Halper has published books, monographs, and articles with co-author Jonathan Clarke, a veteran of the UK foreign service, and, through at least 2004 – as a British citizen residing in the United States – the U.S. representative for the secretive, high-powered intelligence company Hakluyt.

UK-based Hakluyt is staffed mostly by former MI-6 personnel, and maintains a close, current relationship with MI-6.  We met Hakluyt a few weeks ago, in an investigation of the British links to the Russiagate phenomenon.  (More on some of the relevant connections here.)

One of the links that stands out – one of them; there are many – is Richard Dearlove, former head of MI-6, longtime associate of Stefan Halper, continuing associate of Hakluyt’s top officers, and an informal mentor, according to the UK Telegraph, to Christopher Steele in the fateful “dossier summer” of 2016.

Without going exhaustively into every connection, we can say simply based on the Hakluyt link that the circle Halper runs in is the one we would expect FBI informants who contact surveillance targets and meet up with them in the UK to come from.

Nothing in any of this story suggests that Stefan Halper did anything untoward.  There are signs, however, of his being a longtime, multipurpose asset on a loose retainer.  Not a “spy,” by any means, or an informant by vocation or preponderance of working hours.  But clearly, not a fellow who just happened to answer the phone when it rang either.  If the FBI – or someone – was asking Halper to buddy up to the Trump campaign, it was a serious and targeted effort, not a pick-up game.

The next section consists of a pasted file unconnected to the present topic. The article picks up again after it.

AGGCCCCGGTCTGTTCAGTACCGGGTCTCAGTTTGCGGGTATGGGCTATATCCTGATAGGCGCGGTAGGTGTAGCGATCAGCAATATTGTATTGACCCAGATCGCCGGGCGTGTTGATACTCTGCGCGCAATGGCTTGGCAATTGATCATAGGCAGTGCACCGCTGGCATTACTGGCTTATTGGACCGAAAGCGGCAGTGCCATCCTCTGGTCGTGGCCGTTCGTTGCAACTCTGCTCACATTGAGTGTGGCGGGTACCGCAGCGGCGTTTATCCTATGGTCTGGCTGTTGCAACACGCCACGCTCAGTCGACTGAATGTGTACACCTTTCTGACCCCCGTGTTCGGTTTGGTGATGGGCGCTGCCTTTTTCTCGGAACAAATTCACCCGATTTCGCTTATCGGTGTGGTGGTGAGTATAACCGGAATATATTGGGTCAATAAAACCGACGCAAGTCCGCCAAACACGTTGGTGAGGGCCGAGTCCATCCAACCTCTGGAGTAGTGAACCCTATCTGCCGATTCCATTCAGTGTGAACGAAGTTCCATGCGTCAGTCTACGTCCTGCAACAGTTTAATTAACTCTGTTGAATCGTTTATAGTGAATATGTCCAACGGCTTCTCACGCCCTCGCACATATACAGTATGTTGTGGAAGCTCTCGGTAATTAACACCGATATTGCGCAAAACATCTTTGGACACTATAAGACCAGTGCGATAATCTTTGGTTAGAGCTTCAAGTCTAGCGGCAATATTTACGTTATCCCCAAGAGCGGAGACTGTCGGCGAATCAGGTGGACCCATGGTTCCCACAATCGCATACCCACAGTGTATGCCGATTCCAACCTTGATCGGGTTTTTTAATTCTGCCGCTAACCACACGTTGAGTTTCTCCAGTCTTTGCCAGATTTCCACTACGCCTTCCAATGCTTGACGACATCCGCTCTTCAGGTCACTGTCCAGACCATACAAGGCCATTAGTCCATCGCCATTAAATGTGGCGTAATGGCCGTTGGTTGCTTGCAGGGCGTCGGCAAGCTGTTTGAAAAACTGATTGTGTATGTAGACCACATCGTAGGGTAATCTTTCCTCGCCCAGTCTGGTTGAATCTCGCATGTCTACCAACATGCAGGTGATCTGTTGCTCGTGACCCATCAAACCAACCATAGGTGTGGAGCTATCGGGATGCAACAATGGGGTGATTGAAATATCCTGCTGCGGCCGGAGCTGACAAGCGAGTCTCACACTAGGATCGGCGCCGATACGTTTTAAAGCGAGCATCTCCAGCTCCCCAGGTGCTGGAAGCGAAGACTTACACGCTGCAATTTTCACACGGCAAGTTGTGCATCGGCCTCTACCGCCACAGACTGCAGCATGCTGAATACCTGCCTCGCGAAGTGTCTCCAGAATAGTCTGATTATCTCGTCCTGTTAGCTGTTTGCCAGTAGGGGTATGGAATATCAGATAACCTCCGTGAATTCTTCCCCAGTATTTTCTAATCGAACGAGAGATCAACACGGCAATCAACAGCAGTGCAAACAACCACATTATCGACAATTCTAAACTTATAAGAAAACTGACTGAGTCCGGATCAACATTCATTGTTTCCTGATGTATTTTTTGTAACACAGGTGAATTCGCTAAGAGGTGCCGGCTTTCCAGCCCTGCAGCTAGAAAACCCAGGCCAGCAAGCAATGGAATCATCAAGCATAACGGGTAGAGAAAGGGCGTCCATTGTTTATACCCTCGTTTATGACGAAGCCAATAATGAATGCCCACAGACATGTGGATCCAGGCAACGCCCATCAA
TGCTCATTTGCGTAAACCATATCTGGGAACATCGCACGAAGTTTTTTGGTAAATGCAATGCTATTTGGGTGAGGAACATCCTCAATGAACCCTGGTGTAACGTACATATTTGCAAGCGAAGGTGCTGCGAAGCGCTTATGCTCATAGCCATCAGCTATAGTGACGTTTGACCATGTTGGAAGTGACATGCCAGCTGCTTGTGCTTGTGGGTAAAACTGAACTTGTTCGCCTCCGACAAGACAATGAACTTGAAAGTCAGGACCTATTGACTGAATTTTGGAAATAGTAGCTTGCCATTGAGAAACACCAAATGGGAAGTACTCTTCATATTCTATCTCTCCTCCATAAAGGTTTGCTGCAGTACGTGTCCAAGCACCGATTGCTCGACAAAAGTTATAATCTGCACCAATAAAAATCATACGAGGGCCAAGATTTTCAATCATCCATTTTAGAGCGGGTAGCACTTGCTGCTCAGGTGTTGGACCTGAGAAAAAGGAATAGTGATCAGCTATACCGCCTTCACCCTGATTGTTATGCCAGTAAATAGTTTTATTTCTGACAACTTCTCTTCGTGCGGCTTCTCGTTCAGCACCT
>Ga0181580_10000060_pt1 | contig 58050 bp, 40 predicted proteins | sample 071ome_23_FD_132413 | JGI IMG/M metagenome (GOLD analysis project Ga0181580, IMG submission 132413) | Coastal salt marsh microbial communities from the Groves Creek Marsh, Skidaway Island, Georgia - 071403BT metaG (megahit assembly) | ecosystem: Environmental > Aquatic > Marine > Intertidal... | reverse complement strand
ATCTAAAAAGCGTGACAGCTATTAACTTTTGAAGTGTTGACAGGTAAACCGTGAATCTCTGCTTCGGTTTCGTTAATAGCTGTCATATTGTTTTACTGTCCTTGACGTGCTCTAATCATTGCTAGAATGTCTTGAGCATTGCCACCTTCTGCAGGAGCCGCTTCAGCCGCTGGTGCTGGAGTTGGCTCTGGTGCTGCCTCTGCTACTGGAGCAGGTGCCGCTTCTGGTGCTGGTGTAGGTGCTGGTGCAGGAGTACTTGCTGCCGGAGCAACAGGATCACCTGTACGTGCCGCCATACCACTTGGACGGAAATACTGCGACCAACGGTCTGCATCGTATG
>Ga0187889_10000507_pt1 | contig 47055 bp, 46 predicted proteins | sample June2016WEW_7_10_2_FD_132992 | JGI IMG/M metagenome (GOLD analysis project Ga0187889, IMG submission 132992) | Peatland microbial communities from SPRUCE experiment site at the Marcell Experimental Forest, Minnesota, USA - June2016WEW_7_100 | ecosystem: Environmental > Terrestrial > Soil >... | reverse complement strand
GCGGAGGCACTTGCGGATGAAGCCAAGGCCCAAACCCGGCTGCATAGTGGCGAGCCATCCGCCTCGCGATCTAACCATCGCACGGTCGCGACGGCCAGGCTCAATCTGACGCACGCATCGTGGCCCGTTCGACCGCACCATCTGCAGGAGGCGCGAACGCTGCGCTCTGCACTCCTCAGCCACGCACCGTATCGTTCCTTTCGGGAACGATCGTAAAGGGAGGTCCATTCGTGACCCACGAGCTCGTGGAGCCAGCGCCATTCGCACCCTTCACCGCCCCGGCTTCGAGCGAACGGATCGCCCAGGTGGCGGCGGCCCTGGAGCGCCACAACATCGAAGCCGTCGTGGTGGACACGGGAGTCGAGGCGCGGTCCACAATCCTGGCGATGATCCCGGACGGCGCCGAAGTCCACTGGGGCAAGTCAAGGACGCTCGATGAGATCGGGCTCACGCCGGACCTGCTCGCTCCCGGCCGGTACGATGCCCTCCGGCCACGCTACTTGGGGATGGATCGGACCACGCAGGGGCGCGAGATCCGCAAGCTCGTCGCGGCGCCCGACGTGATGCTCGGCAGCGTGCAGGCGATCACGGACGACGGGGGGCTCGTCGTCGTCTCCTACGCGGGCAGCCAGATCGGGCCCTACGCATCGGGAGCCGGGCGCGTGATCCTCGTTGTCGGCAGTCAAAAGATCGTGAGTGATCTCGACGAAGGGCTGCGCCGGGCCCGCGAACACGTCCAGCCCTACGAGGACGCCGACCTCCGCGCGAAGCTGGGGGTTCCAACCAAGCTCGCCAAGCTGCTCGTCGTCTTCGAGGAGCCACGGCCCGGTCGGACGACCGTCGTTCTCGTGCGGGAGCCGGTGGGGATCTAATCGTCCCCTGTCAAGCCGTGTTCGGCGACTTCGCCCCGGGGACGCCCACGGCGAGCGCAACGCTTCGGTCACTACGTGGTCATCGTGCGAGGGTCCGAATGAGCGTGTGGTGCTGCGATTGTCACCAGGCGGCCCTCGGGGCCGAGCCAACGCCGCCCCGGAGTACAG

* Peter Brewton, the journalist behind the Palmer Bank articles linked above, is a legitimate if sometimes controversial journalist who was teaching at Texas Tech as of 2015.  He was a staffer for the Houston Post, which was bought out in 1995 and for which online archives are not maintained due to a Supreme Court copyright decision made in a separate, unrelated case in 2001.  Thus, samples of Brewton’s work are available only through secondary archiving, like the rather colorful (but authentic) links in the text here.

J.E. Dyer

J.E. Dyer

J.E. Dyer is a retired Naval Intelligence officer who lives in Southern California, blogging as The Optimistic Conservative for domestic tranquility and world peace. Her articles have appeared at Hot Air, Commentary’s Contentions, Patheos, The Daily Caller, The Jewish Press, and The Weekly Standard.